Patient and staff security. Your staff will be apprehensive when a high-profile prisoner becomes their patient, and rightly so. Clinical staff at Boston hospitals were credited for showing incredible professionalism for treating the marathon bombers despite the fact that their patients had just attacked the city they lived in, and some of their most horribly injured victims were in the same hospital. And when Boston was placed on lockdown as police searched for the second suspect, there were many unanswered questions.

“Clearly the clinical staff were providing reassurance for patients,” Casey says. “But our employees were concerned and frightened. How many others were out there? Was there still a risk within in the city? His brother is here, so what does that mean for us? Are these lone wolves, or are they tied to a larger group? You just don’t know at that point.”

Reports in the Times Union of Albany indicated Sweat was being held in the hospital's secure ward, where prisoners are handcuffed and shackled to hospital beds. The ward is behind a locked door that is guarded by state correction officers constantly staffing the special unit, which holds about eight to 10 inmates on an average day.

For the folks at Albany, however, it was just another day trying to save the life of a patient—regardless of how infamous he was outside the doors of the facility.

“When you deviate from how you would care from [low-profile] patients, you’re setting yourself up to do things you’re not used to doing,” said Dennis McKenna, medical director at Albany Medical Center, in a published report from WIVB-TV. “The difference in this case is the coordination of the non-medical pieces, the security, of course, being paramount, to be sure that we have the situation controlled and that we’re able to provide the care in a way that’s safe for not only our staff, but for everyone around us.”

Collecting evidence is just one of many things a facility must prepare for when dealing with a high-profile prisoner. Each year, a hospital is required to conduct at least two drills, one that practices a hospital’s ability to escalate and scale down its response to an emergency as circumstances change.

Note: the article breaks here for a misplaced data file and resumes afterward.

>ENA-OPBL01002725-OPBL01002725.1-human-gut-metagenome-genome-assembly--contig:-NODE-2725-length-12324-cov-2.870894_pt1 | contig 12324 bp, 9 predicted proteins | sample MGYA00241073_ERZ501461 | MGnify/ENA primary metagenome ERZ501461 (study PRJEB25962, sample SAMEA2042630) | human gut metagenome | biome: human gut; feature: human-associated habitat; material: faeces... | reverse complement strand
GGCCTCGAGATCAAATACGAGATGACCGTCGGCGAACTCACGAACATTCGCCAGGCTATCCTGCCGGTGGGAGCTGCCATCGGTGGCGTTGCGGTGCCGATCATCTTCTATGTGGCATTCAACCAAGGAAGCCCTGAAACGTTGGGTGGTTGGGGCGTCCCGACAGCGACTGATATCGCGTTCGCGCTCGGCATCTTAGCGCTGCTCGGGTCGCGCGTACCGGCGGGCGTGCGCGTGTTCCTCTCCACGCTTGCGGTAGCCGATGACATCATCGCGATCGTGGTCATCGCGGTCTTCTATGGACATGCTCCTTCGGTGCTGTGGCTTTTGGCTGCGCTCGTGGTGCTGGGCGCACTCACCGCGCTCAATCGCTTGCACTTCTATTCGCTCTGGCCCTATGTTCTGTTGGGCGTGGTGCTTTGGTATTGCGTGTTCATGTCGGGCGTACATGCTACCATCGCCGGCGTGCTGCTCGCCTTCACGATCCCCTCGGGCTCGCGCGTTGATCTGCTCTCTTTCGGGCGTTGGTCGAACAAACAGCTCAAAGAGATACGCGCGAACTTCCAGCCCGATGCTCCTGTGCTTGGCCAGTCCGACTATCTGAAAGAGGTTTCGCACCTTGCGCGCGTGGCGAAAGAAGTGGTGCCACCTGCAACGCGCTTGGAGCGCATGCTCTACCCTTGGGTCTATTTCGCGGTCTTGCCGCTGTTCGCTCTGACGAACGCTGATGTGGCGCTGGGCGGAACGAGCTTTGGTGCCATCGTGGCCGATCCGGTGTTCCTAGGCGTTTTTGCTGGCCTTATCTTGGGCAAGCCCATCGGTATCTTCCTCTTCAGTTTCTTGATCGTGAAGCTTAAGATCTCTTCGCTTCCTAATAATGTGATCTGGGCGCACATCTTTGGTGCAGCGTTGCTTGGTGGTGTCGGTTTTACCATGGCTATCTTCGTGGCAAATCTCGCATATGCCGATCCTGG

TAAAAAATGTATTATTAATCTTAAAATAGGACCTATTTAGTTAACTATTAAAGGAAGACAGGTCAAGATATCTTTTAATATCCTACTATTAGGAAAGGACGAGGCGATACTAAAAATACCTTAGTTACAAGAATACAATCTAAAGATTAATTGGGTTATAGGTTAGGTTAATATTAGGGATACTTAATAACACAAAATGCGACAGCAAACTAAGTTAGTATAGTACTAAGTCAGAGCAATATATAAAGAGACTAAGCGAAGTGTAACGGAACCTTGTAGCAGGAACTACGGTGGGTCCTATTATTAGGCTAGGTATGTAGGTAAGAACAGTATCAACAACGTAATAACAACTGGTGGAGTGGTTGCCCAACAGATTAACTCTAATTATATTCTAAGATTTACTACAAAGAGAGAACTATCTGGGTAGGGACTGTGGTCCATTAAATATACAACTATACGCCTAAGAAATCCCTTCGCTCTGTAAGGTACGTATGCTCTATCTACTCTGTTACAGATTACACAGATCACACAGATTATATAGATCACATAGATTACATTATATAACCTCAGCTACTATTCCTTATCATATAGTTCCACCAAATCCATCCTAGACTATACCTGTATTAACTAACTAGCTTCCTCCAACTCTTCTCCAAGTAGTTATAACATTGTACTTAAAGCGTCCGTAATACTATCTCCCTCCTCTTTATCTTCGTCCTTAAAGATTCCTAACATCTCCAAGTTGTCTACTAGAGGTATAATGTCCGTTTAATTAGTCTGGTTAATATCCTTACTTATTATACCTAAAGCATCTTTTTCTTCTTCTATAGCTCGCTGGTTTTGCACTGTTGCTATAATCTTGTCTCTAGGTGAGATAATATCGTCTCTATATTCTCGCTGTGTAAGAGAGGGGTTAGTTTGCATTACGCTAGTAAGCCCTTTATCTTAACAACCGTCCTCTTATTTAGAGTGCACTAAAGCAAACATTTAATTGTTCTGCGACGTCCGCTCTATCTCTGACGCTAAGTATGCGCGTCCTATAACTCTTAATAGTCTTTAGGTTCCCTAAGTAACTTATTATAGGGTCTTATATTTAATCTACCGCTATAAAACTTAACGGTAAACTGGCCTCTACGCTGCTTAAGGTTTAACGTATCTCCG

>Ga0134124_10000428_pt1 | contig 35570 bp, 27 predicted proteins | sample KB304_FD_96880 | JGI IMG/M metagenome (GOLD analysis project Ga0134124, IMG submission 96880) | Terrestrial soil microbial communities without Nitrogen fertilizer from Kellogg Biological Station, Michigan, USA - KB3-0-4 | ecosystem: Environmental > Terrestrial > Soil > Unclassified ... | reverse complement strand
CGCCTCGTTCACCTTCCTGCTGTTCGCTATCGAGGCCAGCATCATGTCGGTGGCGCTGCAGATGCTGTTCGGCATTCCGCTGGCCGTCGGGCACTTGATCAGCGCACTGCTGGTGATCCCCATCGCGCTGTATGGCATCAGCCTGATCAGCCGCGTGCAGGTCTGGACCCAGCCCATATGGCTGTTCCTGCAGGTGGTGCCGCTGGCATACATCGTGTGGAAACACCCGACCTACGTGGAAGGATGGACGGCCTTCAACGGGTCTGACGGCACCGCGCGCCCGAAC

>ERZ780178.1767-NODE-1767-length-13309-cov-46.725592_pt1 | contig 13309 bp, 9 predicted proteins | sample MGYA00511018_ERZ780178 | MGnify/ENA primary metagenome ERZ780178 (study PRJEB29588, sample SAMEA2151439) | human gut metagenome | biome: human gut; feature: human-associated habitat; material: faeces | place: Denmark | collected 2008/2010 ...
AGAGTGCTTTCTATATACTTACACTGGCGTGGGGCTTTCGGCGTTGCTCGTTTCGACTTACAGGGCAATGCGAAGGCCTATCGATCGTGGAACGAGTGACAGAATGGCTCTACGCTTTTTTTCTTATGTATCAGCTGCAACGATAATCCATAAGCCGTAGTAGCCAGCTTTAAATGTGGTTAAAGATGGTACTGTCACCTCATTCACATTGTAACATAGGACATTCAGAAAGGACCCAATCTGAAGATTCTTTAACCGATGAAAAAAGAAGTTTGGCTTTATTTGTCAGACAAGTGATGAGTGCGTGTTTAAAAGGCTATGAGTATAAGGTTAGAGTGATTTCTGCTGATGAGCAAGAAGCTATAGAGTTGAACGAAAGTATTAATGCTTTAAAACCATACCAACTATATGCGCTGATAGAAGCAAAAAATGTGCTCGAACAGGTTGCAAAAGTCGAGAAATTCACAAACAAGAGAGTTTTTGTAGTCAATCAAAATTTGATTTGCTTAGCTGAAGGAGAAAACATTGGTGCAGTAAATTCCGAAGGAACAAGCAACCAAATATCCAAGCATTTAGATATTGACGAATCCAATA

Patients and their families will also be concerned. How would you feel if your mother was being treated in the next room over from a convicted killer who had just escaped a high-security prison? In addition, family members may be angry at the prisoner, and may not understand the moral obligation a hospital has to treat them like any other patient.

“Initially, we identified a ward that was off the beaten path and were able to put [Tsarnaev] there,” Casey says, adding that the large size of BIDMC allowed an entire wing of one floor of the facility to be blocked off for one patient, with a tight perimeter of security. “There needs to be doctors and clinicians, food, etc., and our security needs to know those folk, who belongs and who doesn’t.”

Perimeter security. Controlling who comes in and out of your building is going to be one of the biggest concerns during a highly fluid situation that involves a high-profile patient. You never know who may walk into the facility—gang members or victims’ family members could be looking to enact revenge or free the patient from the hospital. Or members of the media could be looking for a great interview or video shot of the patient for the evening news. Whatever the case, you must have a system in place that allows for the facility to go into immediate lockdown, doors locked from the inside, and security personnel at entrances to screen all people coming in and out of the hospital.

“We weren’t going to forcibly keep people out of the medical center, but we definitely were screening them,” says Casey. “How high will you ramp up security? It has to be based on the risk at the time, and it can ramp up as needed.”

Several layers of perimeter security were in place at the hospital, including federal and state law enforcement officers outside. Security forces inside screened anyone coming and going, and all bags coming into the ED were checked. In addition, hospital officials met with law enforcement every morning and were able to ramp the security presence up or down depending on events of the day.

Media coverage. A high-profile event, especially one that spans an extended amount of time, will draw lots of attention from the media. Many media members will obey the rules of engagement and cooperate with you during a crisis, but if reporters feel like you are keeping them away from the story a few intrepid ones may try to slip through the doors to get a better story.

Many facilities have a plan in place to keep the flow of information coming to the local media (adhering to applicable privacy laws, of course) that includes providing a place for media crews to park vehicles and stage, providing a camera view for live shots and a representative who can provide periodic updates.

From the time Sweat was transferred to Albany Medical Center until he was released into Department of Corrections custody for transfer to a medical prison, representatives provided daily press releases and live reports on Sweat’s condition as well as reassurances that security measures were being taken to protect Sweat as well as the general public.

When to let it go. At some point, the security risk will subside following a crisis, and it’s important to know when to dial it down, both for the well-being of your staff as well as the image of your facility. After the initial media hype surrounding the marathon bomber being treated at the facility, BIDMC officials made the decision not to keep the doors locked up tight. The suspect was captured on a Friday, and after consulting with law enforcement, the decision was made the following Monday to keep a tight perimeter security, while reopening the hospital’s typical entrances and scaling back visitor screening.